Friday, 23 April 2010

The legacy

While thinking about the legacy of the older dancers a few weeks back I commented that it would be great if someone could get a research grant to put on small milongas in Buenos Aires, perhaps in the afternoons, and pay older couples generously to come and dance – and be filmed.

By the usual process of coincidence, a few days later I discovered that something like this was made about five years ago. It seems to be available on DVD, and it's called Susana Tango Pial. It's a 40-minute documentary by Sandro Nunziata and Carlos Pico about La Milonga de Susana at the El Pial salon in Flores, Buenos Aires, and run by Susana Minana, who is now in her 70s. A crowd mainly of senior citizens gathers there every week to dance. The film shows the dancing and talks to some of the dancers. An old man who has returned to dancing tango after years says: “Tango enters you through your eyes and goes through your heart. But once it reaches your feet, it stays with you for ever”. Be warned! Or reassured!

Wonderful, but perhaps not quite what I'd envisaged. Susana Tango Pial shows ordinary people, occasional dancers perhaps. I'm thinking about the surviving superlative dancers of that generation. There are very few good videos of Pocho and Neli publicly available. There's half a tango of Osvaldo Buglione, and one-and-a-bit of Miguel Balbi, both on Tango and Chaos, and a couple of Osvaldo Centano in the dark at El Beso, on YouTube... and so the list goes on, and it's not a long one. Thanks to Jantango there are two good clips of Ismael Heljalil and Graciela Blaisten on a fairly empty and well-lit floor at Maipu 444, but often the quality is dark and mobile-phone-ish. Of course it's great that we have these few, but... more! More! It would be wonderful to get these dancers (and others like them) together to make a record, in good quality, to celebrate the best dancing of that generation. Because their roots go way back, and they've had a whole lifetime to work on it and to put into it. They really are an inspiration, and through video they can continue to inspire.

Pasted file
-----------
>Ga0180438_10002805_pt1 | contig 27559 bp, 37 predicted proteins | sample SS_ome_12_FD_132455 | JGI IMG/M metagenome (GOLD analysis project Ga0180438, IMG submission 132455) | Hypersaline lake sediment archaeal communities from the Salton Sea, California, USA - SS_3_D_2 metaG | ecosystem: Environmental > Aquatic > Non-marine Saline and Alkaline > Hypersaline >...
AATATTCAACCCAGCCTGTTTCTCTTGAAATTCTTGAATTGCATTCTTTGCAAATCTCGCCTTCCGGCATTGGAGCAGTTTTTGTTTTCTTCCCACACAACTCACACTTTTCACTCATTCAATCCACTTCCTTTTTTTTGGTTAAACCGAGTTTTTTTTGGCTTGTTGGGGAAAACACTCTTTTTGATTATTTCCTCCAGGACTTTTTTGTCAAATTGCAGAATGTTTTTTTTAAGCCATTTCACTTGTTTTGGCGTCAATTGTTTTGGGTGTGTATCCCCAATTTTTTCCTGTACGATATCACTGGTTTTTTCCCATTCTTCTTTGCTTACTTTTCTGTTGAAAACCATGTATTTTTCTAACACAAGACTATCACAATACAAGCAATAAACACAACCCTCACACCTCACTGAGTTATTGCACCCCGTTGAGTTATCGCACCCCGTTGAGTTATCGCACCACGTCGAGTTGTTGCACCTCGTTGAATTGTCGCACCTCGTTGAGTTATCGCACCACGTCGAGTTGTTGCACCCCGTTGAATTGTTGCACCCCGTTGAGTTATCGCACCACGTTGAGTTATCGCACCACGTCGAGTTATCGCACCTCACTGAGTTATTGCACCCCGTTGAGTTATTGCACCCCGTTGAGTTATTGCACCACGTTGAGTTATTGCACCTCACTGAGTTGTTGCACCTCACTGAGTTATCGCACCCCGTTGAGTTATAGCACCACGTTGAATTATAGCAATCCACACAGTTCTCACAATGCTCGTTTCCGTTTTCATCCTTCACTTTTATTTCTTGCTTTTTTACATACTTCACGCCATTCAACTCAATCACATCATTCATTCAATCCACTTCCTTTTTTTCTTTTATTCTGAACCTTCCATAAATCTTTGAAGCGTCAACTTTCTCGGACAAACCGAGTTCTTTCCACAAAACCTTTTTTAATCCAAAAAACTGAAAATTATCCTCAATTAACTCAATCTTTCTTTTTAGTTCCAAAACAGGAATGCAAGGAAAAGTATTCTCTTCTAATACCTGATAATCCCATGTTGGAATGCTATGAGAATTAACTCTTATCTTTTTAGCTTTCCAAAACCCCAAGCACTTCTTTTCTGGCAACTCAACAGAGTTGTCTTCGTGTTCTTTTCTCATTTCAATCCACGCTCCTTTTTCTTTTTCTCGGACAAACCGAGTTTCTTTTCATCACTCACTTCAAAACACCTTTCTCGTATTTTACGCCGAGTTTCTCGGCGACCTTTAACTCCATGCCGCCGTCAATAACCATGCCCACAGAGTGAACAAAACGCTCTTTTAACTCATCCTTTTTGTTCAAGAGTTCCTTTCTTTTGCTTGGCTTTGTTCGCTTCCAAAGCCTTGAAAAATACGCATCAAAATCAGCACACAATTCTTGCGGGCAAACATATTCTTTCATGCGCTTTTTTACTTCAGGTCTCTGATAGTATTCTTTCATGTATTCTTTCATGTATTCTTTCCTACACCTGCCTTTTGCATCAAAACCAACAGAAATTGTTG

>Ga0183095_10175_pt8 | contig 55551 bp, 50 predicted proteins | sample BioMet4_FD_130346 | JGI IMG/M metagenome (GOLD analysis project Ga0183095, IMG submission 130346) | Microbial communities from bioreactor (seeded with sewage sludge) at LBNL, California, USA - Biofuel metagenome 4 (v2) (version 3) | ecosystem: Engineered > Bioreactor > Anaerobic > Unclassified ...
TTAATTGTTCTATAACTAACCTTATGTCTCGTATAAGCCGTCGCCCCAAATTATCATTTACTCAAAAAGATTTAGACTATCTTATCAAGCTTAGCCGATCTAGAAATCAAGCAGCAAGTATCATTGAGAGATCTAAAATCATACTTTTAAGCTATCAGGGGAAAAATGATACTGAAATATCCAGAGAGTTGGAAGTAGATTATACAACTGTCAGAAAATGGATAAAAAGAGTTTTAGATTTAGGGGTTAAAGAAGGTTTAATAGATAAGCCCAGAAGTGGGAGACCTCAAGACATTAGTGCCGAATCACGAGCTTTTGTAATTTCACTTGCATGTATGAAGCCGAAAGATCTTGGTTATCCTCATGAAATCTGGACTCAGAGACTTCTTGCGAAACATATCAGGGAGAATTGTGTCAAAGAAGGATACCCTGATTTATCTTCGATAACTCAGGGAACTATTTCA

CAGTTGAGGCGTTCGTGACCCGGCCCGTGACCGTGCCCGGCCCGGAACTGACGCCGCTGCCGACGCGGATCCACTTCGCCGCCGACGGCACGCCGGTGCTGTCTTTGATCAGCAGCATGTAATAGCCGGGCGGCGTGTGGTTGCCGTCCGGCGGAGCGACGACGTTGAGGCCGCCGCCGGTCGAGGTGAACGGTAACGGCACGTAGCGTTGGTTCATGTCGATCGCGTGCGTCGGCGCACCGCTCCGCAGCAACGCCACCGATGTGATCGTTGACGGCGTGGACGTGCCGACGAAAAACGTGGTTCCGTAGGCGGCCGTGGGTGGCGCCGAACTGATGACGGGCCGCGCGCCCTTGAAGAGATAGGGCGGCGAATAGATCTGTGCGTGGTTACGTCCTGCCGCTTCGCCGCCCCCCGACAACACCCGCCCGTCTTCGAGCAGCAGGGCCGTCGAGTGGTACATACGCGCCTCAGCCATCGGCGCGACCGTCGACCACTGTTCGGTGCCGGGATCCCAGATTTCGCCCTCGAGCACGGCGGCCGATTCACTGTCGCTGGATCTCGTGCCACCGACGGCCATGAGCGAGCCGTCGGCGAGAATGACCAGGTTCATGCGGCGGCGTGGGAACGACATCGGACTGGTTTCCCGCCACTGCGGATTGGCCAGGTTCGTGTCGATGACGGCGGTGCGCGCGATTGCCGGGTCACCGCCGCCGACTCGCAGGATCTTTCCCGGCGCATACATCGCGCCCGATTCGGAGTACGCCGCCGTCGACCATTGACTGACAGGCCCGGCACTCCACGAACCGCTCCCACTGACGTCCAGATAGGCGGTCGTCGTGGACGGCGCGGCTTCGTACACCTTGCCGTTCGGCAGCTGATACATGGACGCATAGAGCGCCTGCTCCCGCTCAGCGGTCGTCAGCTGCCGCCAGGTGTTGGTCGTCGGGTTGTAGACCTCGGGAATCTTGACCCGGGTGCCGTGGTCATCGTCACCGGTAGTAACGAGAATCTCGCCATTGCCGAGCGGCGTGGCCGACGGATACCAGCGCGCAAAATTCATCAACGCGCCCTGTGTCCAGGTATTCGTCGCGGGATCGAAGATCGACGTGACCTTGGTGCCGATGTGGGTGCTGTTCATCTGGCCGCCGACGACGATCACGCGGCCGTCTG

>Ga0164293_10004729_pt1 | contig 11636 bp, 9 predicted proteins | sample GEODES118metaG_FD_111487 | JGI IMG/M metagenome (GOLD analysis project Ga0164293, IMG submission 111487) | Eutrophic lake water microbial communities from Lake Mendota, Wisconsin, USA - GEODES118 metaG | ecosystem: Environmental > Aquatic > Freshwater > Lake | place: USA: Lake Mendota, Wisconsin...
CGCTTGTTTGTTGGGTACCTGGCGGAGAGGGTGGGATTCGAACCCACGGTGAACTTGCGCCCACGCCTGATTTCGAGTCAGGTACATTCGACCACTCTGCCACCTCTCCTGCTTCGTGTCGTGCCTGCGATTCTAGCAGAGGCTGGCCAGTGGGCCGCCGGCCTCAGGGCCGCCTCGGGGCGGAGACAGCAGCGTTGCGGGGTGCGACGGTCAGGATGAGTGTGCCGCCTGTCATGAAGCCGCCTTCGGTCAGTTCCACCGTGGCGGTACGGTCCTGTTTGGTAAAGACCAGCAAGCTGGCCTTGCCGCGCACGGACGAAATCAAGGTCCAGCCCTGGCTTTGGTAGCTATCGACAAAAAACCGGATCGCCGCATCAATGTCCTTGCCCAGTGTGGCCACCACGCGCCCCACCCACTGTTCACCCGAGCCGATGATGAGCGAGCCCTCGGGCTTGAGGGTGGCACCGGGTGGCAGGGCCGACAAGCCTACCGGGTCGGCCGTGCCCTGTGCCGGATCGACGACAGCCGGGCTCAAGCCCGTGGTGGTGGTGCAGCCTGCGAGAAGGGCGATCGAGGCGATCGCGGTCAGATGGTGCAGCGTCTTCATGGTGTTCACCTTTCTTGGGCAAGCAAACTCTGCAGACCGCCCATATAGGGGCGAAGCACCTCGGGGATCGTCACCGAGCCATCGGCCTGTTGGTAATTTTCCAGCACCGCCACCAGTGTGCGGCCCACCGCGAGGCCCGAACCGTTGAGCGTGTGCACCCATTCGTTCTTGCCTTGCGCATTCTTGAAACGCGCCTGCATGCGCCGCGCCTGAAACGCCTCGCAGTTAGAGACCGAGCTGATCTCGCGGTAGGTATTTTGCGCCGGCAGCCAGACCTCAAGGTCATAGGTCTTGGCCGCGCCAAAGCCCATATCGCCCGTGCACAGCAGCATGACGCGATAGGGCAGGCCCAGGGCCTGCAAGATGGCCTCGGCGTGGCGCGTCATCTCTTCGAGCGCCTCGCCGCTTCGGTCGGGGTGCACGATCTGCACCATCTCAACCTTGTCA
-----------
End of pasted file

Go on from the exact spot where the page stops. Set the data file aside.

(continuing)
Video thanks to Amsterdamtangoclub.


Irene and Man Yung said...

Dear Tangocommuter,

Congratulations on your 302nd post! ;) And coincidence - we were thinking about exactly the same topic as you right now. There's not a lot out there in terms of great video of great dancers, and it's not always possible to get ideal conditions for filming examples of great dancing. There's also the problem of getting permission.

We'll keep our fingers crossed for you about that research grant! But for now we've just posted some of the few videos that we have taken, with more to come. Hope that you enjoy them!

Irene and Man Yung

Tangocommuter said...

Many thanks for your comments! Europe is hardly the best place to start looking for research grants, and I probably don't have the background to apply, but it's good to agree on the urgent need to record the dance of a rapidly disappearing generation. Of course, the dance will continue, but each of these older dancers brings something individual to it. Since we have the means of recording, it would be a pity if all that is known of them is a name.

David Bailey said...

One benefit of such a project is that it would help raise the profile of social dancing, compared to show tango dancing.

We always seem to have an uphill battle to persuade people that social (salon) dancing is how you should dance in social settings. Some high-quality videos of lovely social dancers would really help to make that argument